The Institute for Human Rights and Business (IHRB), a relatively new London-based organization, is attempting to set inclusive benchmarks in coordinating with businesses, government and multilateral agencies, legal experts and NGOs (non-government organizations) for guidelines and practices in the areas that its title refers to. While this is at a nascent stage of conventional wisdom, this column has more than once argued that businesses which acknowledge the pressing convergence of human rights and industry and trade will decrease their potential for legal and financial grief. This holds true for both Indian businesses with global footprints, and global ones with Indian footprints.
As a heads-up for 2010, a few days ago, the institute listed 10 “top” challenges. The key ones are:
• Clarifying responsibilities “beyond borders”. IHRB says “pressure is mounting to lift the corporate veil”.
• Establishing universal criteria for operating in conflict zones. This will prove useful to control both violations of human rights by governments, and the contribution of business to wilfully, or inadvertently, add to, or perpetuate, violations.
• Developing standards for human rights due diligence.
• Protecting migrant workers—in global and local situations.
• Using corporate law to strengthen respect for human rights.
• “Addressing challenges relating to land acquisition and use.” This goes beyond the concept of Eminent Domain to “clearer understandings and good practices around principles such as free, prior and informed consent/consultation”.
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Several of these points are far from being understood in India. Others, such as land acquisition, mark varying degrees of acknowledgement depending on who is doing the acknowledging—less by business and more by those who would hold it accountable.
Recent talk about amending rules related to mining industries in India that seeks to provide sellers of land a 10% stake in the enterprise in addition to the price of land, is a more productive call than ever before, but nowhere close to resolving the issue of compensation in a holistic way. Meanwhile, entities in India might soon find themselves under legal and media pressure to reform, driven by developments and precedents in other parts of the world.
A recent and pressing case is about European commodities company Trafigura AG, which in 2004 picked up cheap contaminated petrol from a Mexican refinery. After cleaning it up, a contractor engaged by Trafigura dumped the slops—toxic petrochemical waste—around Abidjan, the largest city of Côte D’Ivoire, in 2006.
The dumps, according to the government of the West African country, killed several people and made tens of thousands ill. In 2007, Trafigura paid £100 million (around Rs760 crore) to the government for a clean-up without admitting liability. This past year it moved to conclude negotiations in a British court for compensation to 30,000 affected people, an amount approaching £1,000 per person.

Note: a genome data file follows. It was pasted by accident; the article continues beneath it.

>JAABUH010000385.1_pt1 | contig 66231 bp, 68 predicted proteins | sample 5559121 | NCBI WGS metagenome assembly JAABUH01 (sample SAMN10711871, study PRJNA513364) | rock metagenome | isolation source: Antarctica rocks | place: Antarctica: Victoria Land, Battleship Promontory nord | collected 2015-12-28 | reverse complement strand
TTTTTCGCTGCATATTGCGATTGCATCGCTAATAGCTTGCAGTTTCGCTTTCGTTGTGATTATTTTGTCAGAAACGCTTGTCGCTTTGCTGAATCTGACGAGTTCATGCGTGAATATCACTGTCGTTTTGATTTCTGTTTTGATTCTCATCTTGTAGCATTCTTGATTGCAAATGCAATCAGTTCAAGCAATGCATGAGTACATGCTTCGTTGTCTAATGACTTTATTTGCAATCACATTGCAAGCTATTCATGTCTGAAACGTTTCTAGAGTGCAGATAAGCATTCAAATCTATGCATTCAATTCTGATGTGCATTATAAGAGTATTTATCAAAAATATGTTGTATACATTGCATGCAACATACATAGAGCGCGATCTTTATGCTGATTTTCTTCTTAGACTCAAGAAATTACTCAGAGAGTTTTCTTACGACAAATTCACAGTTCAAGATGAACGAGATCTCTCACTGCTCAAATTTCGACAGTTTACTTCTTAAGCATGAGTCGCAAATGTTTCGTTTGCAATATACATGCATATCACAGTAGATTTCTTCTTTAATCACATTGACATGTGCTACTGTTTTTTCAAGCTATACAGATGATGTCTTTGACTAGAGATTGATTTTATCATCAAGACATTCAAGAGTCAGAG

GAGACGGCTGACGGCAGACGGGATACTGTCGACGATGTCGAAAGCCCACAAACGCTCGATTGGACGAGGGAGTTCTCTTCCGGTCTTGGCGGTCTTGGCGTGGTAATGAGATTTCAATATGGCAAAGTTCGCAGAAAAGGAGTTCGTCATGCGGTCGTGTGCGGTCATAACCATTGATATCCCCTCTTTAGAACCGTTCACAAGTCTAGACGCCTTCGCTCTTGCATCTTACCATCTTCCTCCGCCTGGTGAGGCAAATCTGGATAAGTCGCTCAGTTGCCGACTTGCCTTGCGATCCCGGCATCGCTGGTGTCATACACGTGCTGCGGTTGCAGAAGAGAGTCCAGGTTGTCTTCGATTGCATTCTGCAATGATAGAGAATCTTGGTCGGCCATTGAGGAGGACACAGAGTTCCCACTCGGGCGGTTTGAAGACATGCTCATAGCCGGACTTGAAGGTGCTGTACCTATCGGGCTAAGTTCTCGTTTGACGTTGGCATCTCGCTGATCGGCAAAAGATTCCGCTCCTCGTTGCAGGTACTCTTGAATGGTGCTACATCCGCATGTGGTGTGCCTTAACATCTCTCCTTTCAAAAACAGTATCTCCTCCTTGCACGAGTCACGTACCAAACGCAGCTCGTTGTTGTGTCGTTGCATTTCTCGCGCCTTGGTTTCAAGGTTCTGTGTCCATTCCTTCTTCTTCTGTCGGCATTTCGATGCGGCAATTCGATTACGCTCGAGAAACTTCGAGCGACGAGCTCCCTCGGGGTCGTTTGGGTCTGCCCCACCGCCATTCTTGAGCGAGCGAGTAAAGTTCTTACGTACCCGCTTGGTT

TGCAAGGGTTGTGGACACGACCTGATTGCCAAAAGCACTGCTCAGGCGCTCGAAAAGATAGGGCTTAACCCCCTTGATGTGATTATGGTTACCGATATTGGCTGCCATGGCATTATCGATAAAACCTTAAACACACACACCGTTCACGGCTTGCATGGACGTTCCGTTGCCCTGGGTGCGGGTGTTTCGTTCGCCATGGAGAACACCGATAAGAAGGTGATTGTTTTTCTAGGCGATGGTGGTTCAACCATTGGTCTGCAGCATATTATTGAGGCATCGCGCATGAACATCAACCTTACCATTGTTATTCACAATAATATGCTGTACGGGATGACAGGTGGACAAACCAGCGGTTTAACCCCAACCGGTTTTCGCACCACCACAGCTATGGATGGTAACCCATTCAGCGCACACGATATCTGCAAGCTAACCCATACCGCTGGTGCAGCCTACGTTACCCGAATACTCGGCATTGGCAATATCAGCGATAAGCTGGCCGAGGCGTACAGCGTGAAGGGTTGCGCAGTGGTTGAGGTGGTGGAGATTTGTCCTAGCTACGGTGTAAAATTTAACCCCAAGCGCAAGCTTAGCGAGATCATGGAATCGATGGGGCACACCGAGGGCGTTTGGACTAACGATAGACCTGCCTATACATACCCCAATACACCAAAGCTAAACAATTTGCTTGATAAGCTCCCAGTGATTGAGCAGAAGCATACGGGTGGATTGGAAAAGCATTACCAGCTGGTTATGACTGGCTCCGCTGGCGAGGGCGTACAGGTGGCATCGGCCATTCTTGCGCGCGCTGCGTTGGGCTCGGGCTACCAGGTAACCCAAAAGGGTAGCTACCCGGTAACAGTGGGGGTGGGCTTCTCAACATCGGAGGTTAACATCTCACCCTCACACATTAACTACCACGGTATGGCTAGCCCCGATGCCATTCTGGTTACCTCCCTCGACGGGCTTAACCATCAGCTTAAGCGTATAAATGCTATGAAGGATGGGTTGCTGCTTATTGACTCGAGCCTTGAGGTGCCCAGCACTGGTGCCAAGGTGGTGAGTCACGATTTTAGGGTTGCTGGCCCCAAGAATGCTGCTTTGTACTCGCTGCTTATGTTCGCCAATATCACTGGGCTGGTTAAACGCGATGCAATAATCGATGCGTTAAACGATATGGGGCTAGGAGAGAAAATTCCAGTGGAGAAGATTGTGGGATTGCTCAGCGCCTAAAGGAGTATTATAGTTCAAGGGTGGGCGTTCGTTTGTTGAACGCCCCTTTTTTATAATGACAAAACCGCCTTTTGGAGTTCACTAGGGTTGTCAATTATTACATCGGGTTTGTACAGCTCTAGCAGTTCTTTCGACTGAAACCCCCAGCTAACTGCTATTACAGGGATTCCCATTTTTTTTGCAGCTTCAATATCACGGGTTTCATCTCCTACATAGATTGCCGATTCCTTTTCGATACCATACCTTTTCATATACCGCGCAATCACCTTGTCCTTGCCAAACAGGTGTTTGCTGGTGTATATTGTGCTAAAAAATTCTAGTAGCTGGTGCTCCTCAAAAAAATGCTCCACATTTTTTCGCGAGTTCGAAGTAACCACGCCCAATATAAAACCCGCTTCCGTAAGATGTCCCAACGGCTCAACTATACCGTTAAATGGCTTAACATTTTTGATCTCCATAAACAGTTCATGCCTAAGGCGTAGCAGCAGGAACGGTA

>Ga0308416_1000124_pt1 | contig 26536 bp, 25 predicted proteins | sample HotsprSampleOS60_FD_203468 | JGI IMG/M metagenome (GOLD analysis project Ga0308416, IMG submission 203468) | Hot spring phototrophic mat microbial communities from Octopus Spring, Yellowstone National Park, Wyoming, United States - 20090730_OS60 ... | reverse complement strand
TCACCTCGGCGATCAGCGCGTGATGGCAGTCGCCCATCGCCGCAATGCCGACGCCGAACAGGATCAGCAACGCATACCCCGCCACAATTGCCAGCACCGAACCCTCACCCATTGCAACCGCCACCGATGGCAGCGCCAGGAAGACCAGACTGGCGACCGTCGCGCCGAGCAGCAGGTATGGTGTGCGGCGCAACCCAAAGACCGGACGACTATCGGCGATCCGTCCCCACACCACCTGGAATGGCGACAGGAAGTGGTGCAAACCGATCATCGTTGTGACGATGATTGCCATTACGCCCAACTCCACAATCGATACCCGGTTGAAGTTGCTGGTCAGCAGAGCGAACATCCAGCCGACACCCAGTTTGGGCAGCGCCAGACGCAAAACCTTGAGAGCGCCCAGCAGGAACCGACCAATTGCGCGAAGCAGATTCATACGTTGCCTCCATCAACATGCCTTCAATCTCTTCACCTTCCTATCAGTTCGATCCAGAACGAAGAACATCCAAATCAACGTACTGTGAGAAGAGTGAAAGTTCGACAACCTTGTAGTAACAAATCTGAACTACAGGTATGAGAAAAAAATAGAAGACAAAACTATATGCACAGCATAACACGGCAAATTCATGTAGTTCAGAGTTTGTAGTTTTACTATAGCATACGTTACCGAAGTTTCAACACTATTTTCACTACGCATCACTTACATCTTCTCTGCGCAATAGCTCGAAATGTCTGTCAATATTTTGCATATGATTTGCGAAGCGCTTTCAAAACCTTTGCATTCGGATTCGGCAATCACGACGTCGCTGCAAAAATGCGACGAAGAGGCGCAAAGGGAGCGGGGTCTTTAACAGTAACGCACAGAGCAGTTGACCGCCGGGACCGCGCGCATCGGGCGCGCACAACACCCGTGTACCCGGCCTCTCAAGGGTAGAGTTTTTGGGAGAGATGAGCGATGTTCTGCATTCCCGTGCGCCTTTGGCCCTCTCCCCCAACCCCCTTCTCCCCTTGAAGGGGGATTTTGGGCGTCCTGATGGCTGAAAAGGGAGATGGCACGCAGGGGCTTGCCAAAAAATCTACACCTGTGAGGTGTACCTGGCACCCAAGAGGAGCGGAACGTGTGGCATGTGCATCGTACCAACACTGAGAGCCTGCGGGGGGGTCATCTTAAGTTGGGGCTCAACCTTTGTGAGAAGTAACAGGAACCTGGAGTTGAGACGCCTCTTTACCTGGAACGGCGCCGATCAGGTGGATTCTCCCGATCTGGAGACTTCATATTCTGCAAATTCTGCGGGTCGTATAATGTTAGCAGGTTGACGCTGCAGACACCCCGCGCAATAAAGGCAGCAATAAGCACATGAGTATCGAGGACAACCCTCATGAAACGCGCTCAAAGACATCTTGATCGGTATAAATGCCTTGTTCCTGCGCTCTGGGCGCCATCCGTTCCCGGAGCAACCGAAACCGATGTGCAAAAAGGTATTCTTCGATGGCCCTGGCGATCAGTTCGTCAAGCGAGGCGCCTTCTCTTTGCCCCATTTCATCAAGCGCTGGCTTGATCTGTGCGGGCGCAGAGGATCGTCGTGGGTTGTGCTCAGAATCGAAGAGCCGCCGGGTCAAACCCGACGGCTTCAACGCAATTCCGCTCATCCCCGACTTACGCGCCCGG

A final thought, taking from the flap this past fortnight about what has come to be globally known as the “Bhopal Anniversary”.
I wonder if Dow Chemical Co., which inherited several liabilities of Union Carbide but has steadfastly declined any link with Bhopal, would in 2009 have the courage to put out a clarification with the tonality it did in 2004 (www.dowethics.com). This was in response to an activist, pretending to be a Dow spokesperson, who appeared on the BBC and claimed the company had acknowledged responsibility for Bhopal.
Among other things, the company said: “Dow will not commit any funds to compensate and treat 120,000 Bhopal residents who require lifelong care. The Bhopal victims have already been compensated; many received around $500 (Rs23,350) several years ago, which in India can cover a full year of medical care.
“Dow will not remediate (clean up) the Bhopal plant site. We do understand that UCC (Union Carbide) abandoned thousands of tonnes of toxic chemicals on the site, and that these still contaminate the groundwater which area residents drink. Dow estimates that the Indian government’s recent proposal to commission a study to consider the possibility of proper remediation at some point in the future is fully sufficient.
“Dow shareholders will see no losses, because Dow’s policy towards Bhopal has not changed. Much as we at Dow may care, as human beings, about the victims of the Bhopal catastrophe, we must reiterate that Dow’s sole and unique responsibility is to its shareholders, and Dow cannot do anything that goes against its bottom line unless forced to by law.”
And so, much work is yet to be done.
Sudeep Chakravarti writes on issues related to conflict in South Asia. He is the author of Red Sun: Travels in Naxalite Country. He writes a column alternate Thursdays on conflicts that directly affect business.
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